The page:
Series: The Kingkiller Chronicle #1
Published by DAW Books on March 2007
Genres: Adult Fiction, Adventure, Fantasy, High Fantasy
Source: My copy
Amazon • Amazon UK • Book Depository
My name is Kvothe.
I have stolen princesses back from sleeping barrow kings. I burned down the town of Trebon. I have spent the night with Felurian and left with both my sanity and my life. I was expelled from the University at a younger age than most people are allowed in. I tread paths by moonlight that others fear to speak of during day. I have talked to Gods, loved women and written songs that make the minstrels weep.
You may have heard of me.
So begins a tale unequaled in fantasy literature - the story of a hero told in his own voice. It is a tale of sorrow, a tale of survival, a tale of one man's search for meaning in his universe, and how that search, and the indomitable will that drove it, gave birth to a legend.
Where to begin? A lot of my usual recommenders have urged me to get into this series, and I’m so glad I finally decided to pick it up. I loved this book. I wasn’t so sure for the first hundred pages or so, but once I was into it, it was hard to surface.
Kvothe tells his own story in an easy, witty style, and I found myself laughing out loud a few times. Its hard to describe why I enjoyed the reading of this book so much, only that its 700-odd pages flew by remarkably quickly. This book is less of a epic fantasy tale and more of a series of episodes that tell the story of Kvothe’s early life. This does tend to slow the story down, especially in the early stages, but I never felt the flow of the story was disturbed too much.
Looking around at other reviews, people seem to either adore this book or hate it with a passion. The storm seems to mostly revolve around Kvothe, and whether people can stand how perfect he is at everything. Without mentioning terms like “Mary Sue” or “wish-fulfillment” (I hate those sorts of reviews), I do have to admit that I found Kvothe a little too awesome at times. Everything just came naturally to him, and he used that to his full advantage on more than one occasion. I had to remind myself that this is supposed to be a story that he’s telling about himself, so he’s allowed a little poetic licence from time to time. Still, I found it a little off-putting that he was accepted into and able to rise through the ranks at the university so quickly. I prefer my heroes to work hard or suffer for their gifts.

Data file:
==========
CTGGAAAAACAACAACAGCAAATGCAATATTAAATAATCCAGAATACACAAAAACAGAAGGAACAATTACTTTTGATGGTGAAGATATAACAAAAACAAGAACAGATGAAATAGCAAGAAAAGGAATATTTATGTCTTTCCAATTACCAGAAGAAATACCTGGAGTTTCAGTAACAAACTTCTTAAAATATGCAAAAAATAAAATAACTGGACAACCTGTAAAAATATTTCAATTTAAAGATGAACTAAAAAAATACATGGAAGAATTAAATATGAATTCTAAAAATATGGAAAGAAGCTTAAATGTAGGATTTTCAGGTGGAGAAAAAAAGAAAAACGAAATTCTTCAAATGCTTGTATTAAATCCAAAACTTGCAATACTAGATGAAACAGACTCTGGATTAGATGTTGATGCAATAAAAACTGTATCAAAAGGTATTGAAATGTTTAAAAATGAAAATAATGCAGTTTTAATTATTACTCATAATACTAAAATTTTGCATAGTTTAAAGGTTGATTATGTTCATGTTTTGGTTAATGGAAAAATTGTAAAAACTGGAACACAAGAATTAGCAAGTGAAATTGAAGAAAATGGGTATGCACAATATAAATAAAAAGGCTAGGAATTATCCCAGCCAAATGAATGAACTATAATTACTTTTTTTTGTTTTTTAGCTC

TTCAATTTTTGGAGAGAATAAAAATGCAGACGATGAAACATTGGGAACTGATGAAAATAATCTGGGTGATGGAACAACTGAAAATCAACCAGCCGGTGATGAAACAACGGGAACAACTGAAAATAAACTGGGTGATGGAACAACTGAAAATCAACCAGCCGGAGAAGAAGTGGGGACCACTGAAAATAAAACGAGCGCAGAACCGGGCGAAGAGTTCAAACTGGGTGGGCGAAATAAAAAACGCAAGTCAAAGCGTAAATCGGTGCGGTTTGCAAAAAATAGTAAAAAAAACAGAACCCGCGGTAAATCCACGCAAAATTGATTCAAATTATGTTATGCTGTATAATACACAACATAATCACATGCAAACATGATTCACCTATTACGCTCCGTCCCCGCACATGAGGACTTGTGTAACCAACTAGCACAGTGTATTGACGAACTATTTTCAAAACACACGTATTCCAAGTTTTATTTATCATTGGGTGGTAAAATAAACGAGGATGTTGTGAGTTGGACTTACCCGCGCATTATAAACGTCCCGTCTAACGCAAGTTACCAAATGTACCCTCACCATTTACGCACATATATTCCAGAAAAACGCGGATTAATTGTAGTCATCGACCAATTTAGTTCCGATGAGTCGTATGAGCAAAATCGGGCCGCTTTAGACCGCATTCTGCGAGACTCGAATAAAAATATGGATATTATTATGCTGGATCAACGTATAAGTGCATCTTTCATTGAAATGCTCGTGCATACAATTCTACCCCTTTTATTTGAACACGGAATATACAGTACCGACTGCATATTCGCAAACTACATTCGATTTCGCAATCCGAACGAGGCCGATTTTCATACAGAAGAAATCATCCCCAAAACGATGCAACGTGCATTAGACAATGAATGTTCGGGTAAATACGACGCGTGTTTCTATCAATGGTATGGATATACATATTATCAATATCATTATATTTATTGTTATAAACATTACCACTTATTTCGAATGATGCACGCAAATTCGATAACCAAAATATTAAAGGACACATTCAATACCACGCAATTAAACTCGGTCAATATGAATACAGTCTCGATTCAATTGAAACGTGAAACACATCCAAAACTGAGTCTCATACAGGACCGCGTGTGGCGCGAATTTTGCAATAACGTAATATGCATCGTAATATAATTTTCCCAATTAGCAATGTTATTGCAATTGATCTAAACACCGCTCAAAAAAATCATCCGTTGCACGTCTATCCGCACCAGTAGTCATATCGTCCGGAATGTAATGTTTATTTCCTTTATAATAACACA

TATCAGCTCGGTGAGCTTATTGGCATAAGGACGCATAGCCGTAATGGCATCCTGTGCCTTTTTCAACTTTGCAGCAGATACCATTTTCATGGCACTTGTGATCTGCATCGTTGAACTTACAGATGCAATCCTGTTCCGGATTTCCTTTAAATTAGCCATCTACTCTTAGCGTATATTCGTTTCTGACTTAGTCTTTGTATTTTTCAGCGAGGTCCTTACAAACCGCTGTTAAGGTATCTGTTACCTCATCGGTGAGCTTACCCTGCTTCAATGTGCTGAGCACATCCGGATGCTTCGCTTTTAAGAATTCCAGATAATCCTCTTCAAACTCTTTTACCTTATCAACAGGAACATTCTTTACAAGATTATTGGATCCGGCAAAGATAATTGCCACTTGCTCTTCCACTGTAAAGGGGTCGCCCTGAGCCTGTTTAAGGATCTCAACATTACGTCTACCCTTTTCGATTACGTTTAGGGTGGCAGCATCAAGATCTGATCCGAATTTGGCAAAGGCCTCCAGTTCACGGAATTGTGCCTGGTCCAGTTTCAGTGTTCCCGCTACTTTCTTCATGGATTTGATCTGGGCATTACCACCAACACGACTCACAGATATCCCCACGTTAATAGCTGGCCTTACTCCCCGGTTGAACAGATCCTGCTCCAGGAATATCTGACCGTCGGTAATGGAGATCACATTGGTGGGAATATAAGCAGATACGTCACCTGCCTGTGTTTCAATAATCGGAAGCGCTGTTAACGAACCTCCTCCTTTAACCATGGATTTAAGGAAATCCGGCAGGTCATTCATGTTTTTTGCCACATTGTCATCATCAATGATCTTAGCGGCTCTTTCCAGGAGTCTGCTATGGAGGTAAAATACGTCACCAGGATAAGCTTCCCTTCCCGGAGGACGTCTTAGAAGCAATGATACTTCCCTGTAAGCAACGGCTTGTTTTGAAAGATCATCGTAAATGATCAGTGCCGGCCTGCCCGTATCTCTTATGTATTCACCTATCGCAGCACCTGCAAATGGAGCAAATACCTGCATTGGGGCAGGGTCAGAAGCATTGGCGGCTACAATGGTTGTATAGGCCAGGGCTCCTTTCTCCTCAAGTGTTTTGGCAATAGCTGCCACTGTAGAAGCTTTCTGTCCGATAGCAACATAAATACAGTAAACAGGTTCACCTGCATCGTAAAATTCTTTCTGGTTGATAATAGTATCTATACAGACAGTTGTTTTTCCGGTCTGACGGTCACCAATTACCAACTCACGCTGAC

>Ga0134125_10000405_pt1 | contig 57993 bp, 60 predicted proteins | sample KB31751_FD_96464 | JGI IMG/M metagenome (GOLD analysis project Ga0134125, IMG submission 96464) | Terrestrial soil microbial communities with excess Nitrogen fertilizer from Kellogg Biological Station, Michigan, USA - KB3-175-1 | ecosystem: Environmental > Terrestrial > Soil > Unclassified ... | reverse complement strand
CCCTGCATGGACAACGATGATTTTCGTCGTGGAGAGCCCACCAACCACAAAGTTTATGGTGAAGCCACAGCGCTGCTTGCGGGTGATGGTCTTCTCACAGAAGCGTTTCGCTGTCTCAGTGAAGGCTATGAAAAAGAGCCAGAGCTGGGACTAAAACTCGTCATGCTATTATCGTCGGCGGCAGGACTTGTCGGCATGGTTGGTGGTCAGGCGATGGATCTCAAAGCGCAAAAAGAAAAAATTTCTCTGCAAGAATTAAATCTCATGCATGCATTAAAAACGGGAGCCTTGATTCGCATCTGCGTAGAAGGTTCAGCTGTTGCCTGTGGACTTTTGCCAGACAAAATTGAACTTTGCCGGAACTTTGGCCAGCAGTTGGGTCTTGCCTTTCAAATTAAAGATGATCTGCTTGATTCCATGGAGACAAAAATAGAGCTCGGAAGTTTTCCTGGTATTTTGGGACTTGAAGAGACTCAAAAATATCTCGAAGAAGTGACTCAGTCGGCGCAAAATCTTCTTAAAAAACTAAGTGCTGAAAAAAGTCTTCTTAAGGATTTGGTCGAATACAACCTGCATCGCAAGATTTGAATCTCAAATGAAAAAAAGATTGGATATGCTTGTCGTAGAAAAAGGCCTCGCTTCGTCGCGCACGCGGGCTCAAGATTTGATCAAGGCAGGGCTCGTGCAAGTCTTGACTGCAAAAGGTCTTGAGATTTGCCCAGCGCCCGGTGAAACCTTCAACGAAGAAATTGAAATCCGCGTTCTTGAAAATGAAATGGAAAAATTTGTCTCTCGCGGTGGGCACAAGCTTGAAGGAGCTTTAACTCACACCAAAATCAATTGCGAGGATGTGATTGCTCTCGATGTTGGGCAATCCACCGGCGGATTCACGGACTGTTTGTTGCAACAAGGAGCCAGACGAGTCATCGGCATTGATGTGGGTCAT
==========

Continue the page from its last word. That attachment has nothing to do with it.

Denna struck me as a sort of Jenny character, you know, from Forrest Gump – a troubled soul, blown around by the wind, who happens to fall in with one of the good guys who adores her but is too shy to do anything about it. She kind of annoyed me as well, but I enjoyed their time together.
It’s just those few characterisation issues that have dropped half a star for me. I couldn’t drop it any further because I just enjoyed reading this book so much!
I hear the series has been optioned for TV. If they can pull off the grand scope of the cities, the university, the draccus, the Eolian theatre, etc, it should be awesome. I hope it gets some epic Game-of-Thrones-style funding to put on a great adaptation!
– Recommended for fantasy fans of all types. A grand hero story, told in an engaging and not-so-grand way. I’m hoping to get stuck into The Wise Man’s Fear very soon!
“It’s like everyone tells a story about themselves inside their own head. Always. All the time. That story makes you what you are. We build ourselves out of that story.”
The Kingkiller Chronicle
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